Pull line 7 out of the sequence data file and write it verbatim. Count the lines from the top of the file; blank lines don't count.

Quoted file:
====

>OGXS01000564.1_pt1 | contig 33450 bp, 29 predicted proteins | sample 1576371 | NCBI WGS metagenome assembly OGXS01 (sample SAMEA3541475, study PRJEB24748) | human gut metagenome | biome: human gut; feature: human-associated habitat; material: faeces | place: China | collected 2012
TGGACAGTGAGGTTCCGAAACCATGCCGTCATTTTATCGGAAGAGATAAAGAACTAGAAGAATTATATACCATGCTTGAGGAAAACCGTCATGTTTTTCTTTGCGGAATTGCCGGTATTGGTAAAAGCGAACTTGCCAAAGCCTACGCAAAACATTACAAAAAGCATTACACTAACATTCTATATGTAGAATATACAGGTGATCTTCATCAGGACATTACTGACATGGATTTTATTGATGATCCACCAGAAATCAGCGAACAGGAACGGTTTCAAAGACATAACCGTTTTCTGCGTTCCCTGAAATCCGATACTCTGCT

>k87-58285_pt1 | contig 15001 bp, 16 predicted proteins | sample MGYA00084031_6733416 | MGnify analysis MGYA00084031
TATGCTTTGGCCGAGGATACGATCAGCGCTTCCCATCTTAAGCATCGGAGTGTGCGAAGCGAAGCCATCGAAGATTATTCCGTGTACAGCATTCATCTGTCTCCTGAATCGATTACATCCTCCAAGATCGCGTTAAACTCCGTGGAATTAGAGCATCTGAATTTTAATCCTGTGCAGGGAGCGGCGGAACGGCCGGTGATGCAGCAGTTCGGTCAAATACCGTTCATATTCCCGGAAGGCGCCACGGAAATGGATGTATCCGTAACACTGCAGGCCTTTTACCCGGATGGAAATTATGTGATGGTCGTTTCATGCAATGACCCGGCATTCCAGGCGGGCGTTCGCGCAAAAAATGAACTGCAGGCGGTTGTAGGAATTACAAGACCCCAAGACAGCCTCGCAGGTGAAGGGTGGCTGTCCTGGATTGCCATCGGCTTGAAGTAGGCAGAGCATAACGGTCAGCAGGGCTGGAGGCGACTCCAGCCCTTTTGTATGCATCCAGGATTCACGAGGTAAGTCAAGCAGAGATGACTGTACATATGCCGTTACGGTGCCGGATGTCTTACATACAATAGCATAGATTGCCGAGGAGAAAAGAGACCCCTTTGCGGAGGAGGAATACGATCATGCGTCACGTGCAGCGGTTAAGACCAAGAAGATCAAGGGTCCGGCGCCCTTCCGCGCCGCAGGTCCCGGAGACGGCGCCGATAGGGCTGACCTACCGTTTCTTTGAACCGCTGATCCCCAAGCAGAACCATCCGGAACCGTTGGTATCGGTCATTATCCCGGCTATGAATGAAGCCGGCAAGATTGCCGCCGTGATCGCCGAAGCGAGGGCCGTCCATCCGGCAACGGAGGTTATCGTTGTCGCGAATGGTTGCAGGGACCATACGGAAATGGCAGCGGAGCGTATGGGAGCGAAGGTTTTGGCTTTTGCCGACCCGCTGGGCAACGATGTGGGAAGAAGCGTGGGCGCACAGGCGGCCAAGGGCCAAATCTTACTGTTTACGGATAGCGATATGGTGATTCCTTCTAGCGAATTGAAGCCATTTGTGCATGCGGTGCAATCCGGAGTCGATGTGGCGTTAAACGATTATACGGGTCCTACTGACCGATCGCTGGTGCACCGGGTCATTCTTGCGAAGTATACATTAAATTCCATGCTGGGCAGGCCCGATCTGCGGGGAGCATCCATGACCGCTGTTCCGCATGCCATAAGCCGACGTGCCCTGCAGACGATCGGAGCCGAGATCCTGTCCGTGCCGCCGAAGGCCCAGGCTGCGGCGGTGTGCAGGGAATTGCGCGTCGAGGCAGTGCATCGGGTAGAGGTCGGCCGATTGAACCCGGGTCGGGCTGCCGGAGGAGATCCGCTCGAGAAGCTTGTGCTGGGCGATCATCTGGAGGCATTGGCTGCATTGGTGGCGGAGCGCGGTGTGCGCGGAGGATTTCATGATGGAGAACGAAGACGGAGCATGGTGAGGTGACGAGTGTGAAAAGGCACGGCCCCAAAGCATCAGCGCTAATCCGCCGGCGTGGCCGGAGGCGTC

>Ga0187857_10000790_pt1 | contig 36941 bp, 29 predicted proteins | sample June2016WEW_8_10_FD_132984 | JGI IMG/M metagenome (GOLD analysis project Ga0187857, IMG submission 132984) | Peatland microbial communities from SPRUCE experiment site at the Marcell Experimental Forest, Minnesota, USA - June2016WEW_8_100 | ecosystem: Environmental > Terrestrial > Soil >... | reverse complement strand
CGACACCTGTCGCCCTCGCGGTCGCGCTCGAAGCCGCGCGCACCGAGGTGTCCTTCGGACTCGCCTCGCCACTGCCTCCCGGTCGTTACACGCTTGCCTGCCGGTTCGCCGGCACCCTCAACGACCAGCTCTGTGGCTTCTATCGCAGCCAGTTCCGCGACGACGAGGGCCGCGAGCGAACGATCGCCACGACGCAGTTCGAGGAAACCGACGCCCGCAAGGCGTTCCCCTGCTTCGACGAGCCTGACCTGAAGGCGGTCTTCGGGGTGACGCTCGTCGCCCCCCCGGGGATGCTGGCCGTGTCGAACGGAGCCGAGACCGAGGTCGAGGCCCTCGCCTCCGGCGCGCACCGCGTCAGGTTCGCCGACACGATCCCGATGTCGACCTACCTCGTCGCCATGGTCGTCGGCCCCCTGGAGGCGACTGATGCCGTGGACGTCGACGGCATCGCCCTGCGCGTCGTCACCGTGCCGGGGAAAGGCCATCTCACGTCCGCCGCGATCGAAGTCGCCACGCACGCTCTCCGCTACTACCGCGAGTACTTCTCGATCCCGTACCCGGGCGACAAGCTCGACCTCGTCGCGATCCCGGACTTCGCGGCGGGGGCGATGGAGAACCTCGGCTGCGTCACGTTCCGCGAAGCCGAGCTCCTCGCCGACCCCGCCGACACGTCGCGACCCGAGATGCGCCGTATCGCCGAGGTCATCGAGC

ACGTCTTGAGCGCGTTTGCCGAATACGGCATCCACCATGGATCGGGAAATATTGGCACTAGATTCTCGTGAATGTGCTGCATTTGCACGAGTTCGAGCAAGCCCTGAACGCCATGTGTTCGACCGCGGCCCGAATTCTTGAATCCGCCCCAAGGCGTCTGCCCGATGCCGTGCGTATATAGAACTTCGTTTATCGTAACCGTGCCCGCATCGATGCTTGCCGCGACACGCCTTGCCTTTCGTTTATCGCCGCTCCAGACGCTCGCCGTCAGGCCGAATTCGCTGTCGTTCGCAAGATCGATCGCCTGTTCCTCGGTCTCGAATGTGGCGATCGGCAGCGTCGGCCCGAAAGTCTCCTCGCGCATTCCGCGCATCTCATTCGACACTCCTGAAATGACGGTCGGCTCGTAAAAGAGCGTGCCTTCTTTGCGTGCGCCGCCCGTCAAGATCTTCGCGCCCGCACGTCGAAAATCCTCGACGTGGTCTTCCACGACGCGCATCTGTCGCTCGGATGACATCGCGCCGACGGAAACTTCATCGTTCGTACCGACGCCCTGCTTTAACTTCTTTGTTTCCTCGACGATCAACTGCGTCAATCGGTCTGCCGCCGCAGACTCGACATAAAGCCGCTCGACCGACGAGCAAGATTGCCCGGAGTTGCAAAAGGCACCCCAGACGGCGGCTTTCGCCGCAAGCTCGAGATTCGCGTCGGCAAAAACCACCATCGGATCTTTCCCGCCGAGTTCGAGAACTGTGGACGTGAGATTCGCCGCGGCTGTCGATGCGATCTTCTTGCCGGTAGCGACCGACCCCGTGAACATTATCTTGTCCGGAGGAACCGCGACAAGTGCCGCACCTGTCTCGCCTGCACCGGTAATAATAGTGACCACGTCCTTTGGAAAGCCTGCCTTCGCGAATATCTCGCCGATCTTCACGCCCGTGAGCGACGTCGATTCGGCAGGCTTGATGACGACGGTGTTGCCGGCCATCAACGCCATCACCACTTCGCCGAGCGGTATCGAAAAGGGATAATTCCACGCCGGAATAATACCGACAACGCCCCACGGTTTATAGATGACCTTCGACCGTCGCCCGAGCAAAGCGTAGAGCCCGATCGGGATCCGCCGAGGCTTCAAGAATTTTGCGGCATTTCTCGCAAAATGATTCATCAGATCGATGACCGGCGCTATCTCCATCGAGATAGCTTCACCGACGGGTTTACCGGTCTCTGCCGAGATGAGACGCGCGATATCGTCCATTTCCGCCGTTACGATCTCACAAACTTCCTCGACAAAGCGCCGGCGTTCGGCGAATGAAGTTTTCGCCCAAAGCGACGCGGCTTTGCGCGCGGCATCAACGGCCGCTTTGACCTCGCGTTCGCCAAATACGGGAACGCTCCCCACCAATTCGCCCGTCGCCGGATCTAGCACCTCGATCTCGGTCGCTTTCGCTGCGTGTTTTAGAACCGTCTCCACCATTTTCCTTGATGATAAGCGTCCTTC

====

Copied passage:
ACGTCTTGAGCGCGTTTGCCGAATACGGCATCCACCATGGATCGGGAAATATTGGCACTAGATTCTCGTGAATGTGCTGCATTTGCACGAGTTCGAGCAAGCCCTGAACGCCATGTGTTCGACCGCGGCCCGAATTCTTGAATCCGCCCCAAGGCGTCTGCCCGATGCCGTGCGTATATAGAACTTCGTTTATCGTAACCGTGCCCGCATCGATGCTTGCCGCGACACGCCTTGCCTTTCGTTTATCGCCGCTCCAGACGCTCGCCGTCAGGCCGAATTCGCTGTCGTTCGCAAGATCGATCGCCTGTTCCTCGGTCTCGAATGTGGCGATCGGCAGCGTCGGCCCGAAAGTCTCCTCGCGCATTCCGCGCATCTCATTCGACACTCCTGAAATGACGGTCGGCTCGTAAAAGAGCGTGCCTTCTTTGCGTGCGCCGCCCGTCAAGATCTTCGCGCCCGCACGTCGAAAATCCTCGACGTGGTCTTCCACGACGCGCATCTGTCGCTCGGATGACATCGCGCCGACGGAAACTTCATCGTTCGTACCGACGCCCTGCTTTAACTTCTTTGTTTCCTCGACGATCAACTGCGTCAATCGGTCTGCCGCCGCAGACTCGACATAAAGCCGCTCGACCGACGAGCAAGATTGCCCGGAGTTGCAAAAGGCACCCCAGACGGCGGCTTTCGCCGCAAGCTCGAGATTCGCGTCGGCAAAAACCACCATCGGATCTTTCCCGCCGAGTTCGAGAACTGTGGACGTGAGATTCGCCGCGGCTGTCGATGCGATCTTCTTGCCGGTAGCGACCGACCCCGTGAACATTATCTTGTCCGGAGGAACCGCGACAAGTGCCGCACCTGTCTCGCCTGCACCGGTAATAATAGTGACCACGTCCTTTGGAAAGCCTGCCTTCGCGAATATCTCGCCGATCTTCACGCCCGTGAGCGACGTCGATTCGGCAGGCTTGATGACGACGGTGTTGCCGGCCATCAACGCCATCACCACTTCGCCGAGCGGTATCGAAAAGGGATAATTCCACGCCGGAATAATACCGACAACGCCCCACGGTTTATAGATGACCTTCGACCGTCGCCCGAGCAAAGCGTAGAGCCCGATCGGGATCCGCCGAGGCTTCAAGAATTTTGCGGCATTTCTCGCAAAATGATTCATCAGATCGATGACCGGCGCTATCTCCATCGAGATAGCTTCACCGACGGGTTTACCGGTCTCTGCCGAGATGAGACGCGCGATATCGTCCATTTCCGCCGTTACGATCTCACAAACTTCCTCGACAAAGCGCCGGCGTTCGGCGAATGAAGTTTTCGCCCAAAGCGACGCGGCTTTGCGCGCGGCATCAACGGCCGCTTTGACCTCGCGTTCGCCAAATACGGGAACGCTCCCCACCAATTCGCCCGTCGCCGGATCTAGCACCTCGATCTCGGTCGCTTTCGCTGCGTGTTTTAGAACCGTCTCCACCATTTTCCTTGATGATAAGCGTCCTTC